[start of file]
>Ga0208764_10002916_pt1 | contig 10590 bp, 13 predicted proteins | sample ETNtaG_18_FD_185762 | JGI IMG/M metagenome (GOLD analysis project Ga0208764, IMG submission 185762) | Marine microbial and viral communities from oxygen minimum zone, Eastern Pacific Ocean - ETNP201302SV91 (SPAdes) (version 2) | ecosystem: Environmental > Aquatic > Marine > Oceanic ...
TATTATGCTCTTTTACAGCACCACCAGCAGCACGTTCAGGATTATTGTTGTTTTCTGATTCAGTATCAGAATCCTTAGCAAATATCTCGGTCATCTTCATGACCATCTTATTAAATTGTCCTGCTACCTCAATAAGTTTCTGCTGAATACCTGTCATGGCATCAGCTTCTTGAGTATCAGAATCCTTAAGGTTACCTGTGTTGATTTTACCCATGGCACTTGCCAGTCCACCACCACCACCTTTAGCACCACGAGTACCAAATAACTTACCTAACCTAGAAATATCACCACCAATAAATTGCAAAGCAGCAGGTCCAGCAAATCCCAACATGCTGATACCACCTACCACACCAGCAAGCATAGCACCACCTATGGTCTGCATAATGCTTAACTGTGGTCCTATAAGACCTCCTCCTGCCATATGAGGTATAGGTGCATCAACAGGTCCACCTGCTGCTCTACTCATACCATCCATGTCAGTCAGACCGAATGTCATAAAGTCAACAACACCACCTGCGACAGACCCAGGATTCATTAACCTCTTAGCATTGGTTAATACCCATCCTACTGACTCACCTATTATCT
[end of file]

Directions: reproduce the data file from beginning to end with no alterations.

>Ga0208764_10002916_pt1 | contig 10590 bp, 13 predicted proteins | sample ETNtaG_18_FD_185762 | JGI IMG/M metagenome (GOLD analysis project Ga0208764, IMG submission 185762) | Marine microbial and viral communities from oxygen minimum zone, Eastern Pacific Ocean - ETNP201302SV91 (SPAdes) (version 2) | ecosystem: Environmental > Aquatic > Marine > Oceanic ...
TATTATGCTCTTTTACAGCACCACCAGCAGCACGTTCAGGATTATTGTTGTTTTCTGATTCAGTATCAGAATCCTTAGCAAATATCTCGGTCATCTTCATGACCATCTTATTAAATTGTCCTGCTACCTCAATAAGTTTCTGCTGAATACCTGTCATGGCATCAGCTTCTTGAGTATCAGAATCCTTAAGGTTACCTGTGTTGATTTTACCCATGGCACTTGCCAGTCCACCACCACCACCTTTAGCACCACGAGTACCAAATAACTTACCTAACCTAGAAATATCACCACCAATAAATTGCAAAGCAGCAGGTCCAGCAAATCCCAACATGCTGATACCACCTACCACACCAGCAAGCATAGCACCACCTATGGTCTGCATAATGCTTAACTGTGGTCCTATAAGACCTCCTCCTGCCATATGAGGTATAGGTGCATCAACAGGTCCACCTGCTGCTCTACTCATACCATCCATGTCAGTCAGACCGAATGTCATAAAGTCAACAACACCACCTGCGACAGACCCAGGATTCATTAACCTCTTAGCATTGGTTAATACCCATCCTACTGACTCACCTATTATCT